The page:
Measles outbreak in Kampala, Wakiso

A child receiving a measles shot. Net picture.

A measles outbreak has been confirmed in Kampala and the neighbouring Wakiso district.

A statement released this morning by the acting director general of health services at the ministry of Health Dr Anthony Mbonye, revealed that 67 cases have so far been recorded, with seven of these already corroborated by lab tests.

“Avoid direct contact with children infected or suspected to be infected with the disease,” Dr Mbonye said, advising that any infected persons should be rushed to hospital immediately.

Parents are advised to take all unvaccinated children under the age of 5 for immunisation against this deadly disease which can cause death if not managed by qualified health personnel.

All five divisions of Kampala are affected, according to the statement with children under the age of one forming the majority of cases.

Measles, or rubeola, is an airborne viral infection of the respiratory system. It is a very contagious disease that can spread through contact with infected mucus and saliva. An infected person can release the infection into the air when they cough or sneeze.

The measles virus can live on surfaces for several hours. As the infected particles enter the air and settle on surfaces, anyone within close proximity can become infected.

Drinking from an infected person’s glass, or sharing eating utensils with an infected person, increases your risk of infection.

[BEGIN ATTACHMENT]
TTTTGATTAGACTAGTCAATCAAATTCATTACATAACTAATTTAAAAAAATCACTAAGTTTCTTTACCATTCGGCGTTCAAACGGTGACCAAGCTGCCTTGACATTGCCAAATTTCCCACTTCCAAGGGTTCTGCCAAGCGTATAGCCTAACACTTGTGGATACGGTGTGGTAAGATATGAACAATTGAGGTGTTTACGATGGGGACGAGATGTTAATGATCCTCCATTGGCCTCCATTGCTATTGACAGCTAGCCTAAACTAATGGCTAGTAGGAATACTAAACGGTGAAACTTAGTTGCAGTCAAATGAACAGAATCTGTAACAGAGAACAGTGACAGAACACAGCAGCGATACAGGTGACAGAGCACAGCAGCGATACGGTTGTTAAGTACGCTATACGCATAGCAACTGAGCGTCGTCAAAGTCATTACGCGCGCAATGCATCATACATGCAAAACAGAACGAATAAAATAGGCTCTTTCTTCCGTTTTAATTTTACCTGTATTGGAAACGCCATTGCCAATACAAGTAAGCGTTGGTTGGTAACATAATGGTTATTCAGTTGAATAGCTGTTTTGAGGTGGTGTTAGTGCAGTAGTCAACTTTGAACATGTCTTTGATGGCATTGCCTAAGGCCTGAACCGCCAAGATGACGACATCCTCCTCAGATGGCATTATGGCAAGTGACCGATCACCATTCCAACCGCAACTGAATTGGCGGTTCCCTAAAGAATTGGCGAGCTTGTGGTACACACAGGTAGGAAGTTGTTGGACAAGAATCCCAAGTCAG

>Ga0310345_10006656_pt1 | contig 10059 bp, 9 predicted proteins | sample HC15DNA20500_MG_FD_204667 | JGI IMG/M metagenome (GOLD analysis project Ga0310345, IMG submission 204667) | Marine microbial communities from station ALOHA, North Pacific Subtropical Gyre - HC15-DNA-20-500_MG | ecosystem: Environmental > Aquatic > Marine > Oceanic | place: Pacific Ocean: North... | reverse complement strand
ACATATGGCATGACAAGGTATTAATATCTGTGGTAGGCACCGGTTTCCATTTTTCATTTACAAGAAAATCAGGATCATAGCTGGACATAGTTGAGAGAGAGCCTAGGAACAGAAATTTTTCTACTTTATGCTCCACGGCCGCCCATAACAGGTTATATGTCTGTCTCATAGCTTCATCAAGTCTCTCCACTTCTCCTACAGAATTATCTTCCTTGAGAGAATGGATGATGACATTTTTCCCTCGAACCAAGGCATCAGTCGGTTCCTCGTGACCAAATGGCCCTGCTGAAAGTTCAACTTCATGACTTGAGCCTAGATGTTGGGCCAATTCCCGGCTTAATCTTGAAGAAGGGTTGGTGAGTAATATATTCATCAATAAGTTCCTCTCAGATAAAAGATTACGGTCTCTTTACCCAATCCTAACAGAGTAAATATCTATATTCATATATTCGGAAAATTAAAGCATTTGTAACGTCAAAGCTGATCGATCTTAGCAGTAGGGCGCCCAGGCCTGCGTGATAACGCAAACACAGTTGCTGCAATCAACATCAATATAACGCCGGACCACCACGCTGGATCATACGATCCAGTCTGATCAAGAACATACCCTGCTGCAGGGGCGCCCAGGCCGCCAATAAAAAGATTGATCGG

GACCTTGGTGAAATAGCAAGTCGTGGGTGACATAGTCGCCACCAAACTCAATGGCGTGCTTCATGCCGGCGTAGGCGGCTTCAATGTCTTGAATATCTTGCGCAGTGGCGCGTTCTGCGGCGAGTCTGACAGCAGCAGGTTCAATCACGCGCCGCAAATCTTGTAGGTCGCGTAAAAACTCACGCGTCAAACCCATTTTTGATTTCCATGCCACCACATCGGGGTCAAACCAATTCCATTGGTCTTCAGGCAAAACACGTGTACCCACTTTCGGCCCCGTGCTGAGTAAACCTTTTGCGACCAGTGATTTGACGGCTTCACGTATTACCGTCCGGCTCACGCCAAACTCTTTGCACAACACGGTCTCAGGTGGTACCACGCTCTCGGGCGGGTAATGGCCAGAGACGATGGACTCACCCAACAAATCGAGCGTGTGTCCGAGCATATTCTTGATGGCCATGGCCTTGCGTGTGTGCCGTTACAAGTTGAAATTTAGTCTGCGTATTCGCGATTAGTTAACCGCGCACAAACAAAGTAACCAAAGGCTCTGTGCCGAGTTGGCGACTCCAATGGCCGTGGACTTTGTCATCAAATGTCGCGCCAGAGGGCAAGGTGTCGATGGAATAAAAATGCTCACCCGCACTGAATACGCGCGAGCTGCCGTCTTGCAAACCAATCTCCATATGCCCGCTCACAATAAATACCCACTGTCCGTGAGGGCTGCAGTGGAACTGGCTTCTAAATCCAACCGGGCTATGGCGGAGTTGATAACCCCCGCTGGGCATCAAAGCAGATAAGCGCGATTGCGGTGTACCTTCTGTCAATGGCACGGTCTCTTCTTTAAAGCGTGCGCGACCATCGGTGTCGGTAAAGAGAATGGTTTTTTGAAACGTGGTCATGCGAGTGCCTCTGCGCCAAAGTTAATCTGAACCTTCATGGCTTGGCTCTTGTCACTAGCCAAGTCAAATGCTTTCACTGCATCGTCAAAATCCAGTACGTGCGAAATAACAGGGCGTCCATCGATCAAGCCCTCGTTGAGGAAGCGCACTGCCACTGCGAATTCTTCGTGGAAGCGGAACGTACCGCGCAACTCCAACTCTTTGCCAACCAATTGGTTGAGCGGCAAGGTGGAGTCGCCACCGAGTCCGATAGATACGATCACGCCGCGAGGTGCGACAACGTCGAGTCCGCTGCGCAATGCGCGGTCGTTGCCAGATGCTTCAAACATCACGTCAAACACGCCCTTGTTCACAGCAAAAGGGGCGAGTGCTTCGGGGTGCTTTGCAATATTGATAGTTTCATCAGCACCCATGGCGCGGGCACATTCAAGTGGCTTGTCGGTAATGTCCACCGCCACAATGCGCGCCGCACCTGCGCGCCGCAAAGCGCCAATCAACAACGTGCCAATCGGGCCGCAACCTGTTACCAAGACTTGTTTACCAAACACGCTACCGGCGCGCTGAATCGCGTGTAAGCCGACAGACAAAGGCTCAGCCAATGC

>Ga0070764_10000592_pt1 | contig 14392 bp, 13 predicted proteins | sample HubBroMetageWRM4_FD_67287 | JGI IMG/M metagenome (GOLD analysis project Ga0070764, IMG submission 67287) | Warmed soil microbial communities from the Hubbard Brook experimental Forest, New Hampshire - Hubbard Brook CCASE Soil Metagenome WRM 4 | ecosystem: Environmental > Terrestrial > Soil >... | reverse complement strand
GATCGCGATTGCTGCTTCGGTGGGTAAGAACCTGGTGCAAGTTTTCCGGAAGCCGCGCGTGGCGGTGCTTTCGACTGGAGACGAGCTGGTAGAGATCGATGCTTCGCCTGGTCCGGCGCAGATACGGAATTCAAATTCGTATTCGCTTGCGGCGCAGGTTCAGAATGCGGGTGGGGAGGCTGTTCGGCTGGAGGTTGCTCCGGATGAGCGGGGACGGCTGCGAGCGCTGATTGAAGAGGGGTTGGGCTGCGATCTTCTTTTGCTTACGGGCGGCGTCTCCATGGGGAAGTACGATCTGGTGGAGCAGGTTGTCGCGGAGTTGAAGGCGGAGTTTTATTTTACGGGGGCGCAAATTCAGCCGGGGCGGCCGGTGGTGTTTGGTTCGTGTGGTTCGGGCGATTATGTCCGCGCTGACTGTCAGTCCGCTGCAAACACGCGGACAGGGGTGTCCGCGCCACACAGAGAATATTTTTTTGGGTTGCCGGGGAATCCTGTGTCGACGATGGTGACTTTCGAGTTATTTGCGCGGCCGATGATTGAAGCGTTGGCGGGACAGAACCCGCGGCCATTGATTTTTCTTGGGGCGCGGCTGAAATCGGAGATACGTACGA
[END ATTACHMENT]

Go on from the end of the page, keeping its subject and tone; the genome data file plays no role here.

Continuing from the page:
Measles is a leading cause of death in children. Of the 114,900 global deaths related to measles in 2014, the World Health Organisation (WHO) reported that most of the victims were under the age of 5.

Contact a doctor immediately if you suspect you have measles.

If you have not received a measles vaccine and you come into contact with an infected person, visit your doctor to receive a measles vaccine within 72 hours of contact to prevent infection. You can also prevent an infection with a dose of immunoglobulin taken within six days of contact with an infected person.

Some early symptoms of the disease, according to the health ministry statement, include: high fever, whooping cough, red and swollen eyelids, muscle aches, irritability, rashes, running nose and watery eyes.




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